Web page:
From Our Members
At 32, I was divorced and mother to an autistic 8-year-old daughter. Physically, I felt like I was 90 years old; emotionally I felt very low. Spiritually, I knew I needed hope and direction. I was searching for a new way to live. The way I was going about things was not working anymore.
As the parent of a child with special needs, my life revolved around abnormal behaviors and confusion about what to do. Over the years I had sought many options for my daughter, Christine: physical therapy, occupational therapy, behavior modification techniques, etc.—more than I can list. It seemed that the more I looked, the more lost I felt.
A friend listened to how I felt and supported my idea of trying Yoga; it would help me relax and focus. I had never practiced but was curious. She gave me a “Yoga for the Special Child” brochure which described the work of Sonia Sumar, who used Integral Hatha Yoga techniques: mantra, pranayama, asana, and deep relaxation, with her Down Syndrome daughter. I could hardly believe such a program existed—Yoga for me with my daughter? The brochure advertised an upcoming basic certification course in our area. I remember telling my friend, “It sounds like a dream job—to work with children and Yoga.” Her response was, “Then do it!”
Opening day of the program, I was the first student to arrive. Sonia greeted me with a huge hug, and in that moment the door of Yoga opened up for me. The week long program was filled with, among others, parents, physical therapists, occupational therapists, and special education teachers. I felt honored to be among them. The students’ embrace and Sonia’s unconditional love started to repair my damaged self-image, and Yoga began to seep into my pores.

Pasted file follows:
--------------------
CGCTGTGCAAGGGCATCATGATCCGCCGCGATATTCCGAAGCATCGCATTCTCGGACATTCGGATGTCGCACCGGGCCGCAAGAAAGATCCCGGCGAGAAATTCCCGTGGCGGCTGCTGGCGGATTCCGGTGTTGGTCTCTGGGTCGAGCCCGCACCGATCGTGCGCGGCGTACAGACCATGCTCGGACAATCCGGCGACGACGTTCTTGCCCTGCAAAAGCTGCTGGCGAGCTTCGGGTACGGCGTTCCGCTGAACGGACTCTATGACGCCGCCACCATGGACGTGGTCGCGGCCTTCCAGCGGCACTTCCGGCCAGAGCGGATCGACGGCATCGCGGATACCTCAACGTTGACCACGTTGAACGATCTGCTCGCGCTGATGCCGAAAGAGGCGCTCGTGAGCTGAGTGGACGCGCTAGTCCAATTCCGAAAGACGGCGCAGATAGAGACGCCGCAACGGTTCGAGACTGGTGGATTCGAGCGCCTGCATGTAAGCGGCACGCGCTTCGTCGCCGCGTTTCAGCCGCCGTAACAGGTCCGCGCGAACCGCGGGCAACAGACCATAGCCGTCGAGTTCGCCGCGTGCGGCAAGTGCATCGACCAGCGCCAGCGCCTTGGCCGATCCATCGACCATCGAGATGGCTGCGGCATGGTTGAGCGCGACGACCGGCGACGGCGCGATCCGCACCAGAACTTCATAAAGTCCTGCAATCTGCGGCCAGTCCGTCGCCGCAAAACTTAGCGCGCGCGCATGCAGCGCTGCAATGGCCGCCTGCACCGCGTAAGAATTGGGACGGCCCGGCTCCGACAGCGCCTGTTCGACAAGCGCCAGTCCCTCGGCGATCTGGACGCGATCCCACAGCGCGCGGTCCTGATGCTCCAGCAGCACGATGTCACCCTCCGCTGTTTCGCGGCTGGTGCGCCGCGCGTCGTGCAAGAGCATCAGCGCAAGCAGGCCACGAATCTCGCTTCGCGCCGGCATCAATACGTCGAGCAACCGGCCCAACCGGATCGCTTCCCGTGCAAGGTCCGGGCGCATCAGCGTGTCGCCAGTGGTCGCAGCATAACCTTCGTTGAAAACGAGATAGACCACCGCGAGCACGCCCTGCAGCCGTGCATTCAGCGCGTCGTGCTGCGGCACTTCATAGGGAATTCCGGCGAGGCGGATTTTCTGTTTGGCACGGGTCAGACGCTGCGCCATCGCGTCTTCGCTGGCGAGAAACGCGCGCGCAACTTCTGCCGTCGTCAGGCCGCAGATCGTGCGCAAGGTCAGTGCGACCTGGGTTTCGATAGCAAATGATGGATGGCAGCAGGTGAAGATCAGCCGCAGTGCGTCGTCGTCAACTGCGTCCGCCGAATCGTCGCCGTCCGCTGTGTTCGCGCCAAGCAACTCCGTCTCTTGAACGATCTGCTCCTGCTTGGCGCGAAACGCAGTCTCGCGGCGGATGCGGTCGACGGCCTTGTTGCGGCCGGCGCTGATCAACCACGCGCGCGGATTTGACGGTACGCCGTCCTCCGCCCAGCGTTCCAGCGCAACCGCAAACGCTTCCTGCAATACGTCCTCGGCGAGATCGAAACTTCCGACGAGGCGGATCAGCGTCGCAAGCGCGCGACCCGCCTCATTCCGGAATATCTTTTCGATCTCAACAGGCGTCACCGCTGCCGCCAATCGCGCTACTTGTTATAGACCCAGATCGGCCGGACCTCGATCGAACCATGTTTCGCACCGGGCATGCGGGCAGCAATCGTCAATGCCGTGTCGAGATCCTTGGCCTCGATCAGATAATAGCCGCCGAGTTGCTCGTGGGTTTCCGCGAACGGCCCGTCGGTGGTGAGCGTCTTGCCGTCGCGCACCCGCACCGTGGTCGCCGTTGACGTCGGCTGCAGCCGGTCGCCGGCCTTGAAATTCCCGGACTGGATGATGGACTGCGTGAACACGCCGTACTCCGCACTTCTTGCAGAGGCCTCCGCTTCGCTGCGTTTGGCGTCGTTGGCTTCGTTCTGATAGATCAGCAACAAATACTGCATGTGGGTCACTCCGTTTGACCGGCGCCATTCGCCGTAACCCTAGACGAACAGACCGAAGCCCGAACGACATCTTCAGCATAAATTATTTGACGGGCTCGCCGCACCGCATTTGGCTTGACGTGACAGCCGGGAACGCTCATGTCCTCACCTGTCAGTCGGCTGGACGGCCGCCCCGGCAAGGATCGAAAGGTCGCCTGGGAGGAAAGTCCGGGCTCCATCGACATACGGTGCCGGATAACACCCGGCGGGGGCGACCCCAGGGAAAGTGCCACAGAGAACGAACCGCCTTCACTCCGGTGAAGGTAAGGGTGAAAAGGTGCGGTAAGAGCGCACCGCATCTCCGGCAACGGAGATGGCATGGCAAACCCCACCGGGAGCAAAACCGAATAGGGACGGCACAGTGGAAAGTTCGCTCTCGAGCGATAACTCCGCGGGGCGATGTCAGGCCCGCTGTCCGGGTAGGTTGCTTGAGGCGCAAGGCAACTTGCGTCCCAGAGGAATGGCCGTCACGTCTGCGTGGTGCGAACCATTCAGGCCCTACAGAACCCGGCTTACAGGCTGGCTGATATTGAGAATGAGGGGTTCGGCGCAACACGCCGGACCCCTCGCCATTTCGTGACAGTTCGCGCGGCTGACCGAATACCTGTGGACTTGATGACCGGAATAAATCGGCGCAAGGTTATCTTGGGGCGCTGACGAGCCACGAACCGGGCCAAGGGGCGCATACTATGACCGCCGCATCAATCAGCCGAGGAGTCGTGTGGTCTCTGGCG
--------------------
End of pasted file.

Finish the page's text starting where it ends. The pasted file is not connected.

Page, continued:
Other mothers in my group had children with greater physical challenges than I had ever seen, and Sonia worked with these mothers and their children in such a deep and effective way, I was in awe.
This was my first experience chanting mantra. How powerful it was to chant “Om” with a group, lead by such a spiritual teacher! Then we learned to chant “Hari Om” with the children. During the program, the children remarked that the mantra stayed with them day and night—that they were hearing Sonia’s voice even in daydreams.
The pranayama portion of the program was more challenging than I had expected, and it prompted the deepest looking into myself. I learned the importance of the breath for children with special needs: improving physical and emotional strength by increasing lung capacity and correcting the breath’s rhythm. I could feel how much the pranayama increased my energy level and relieved the fatigue I had felt before practicing it. As Sonia said, “Breath is the door and the key.”
The asanas were basic to start, but with Sonia’s guidance, they became a beautiful and humbling journey into my body and soul. I knew I wanted to teach like her and be like her. I also knew that was going to take a long time, but I could think of no better way to spend the rest of my life.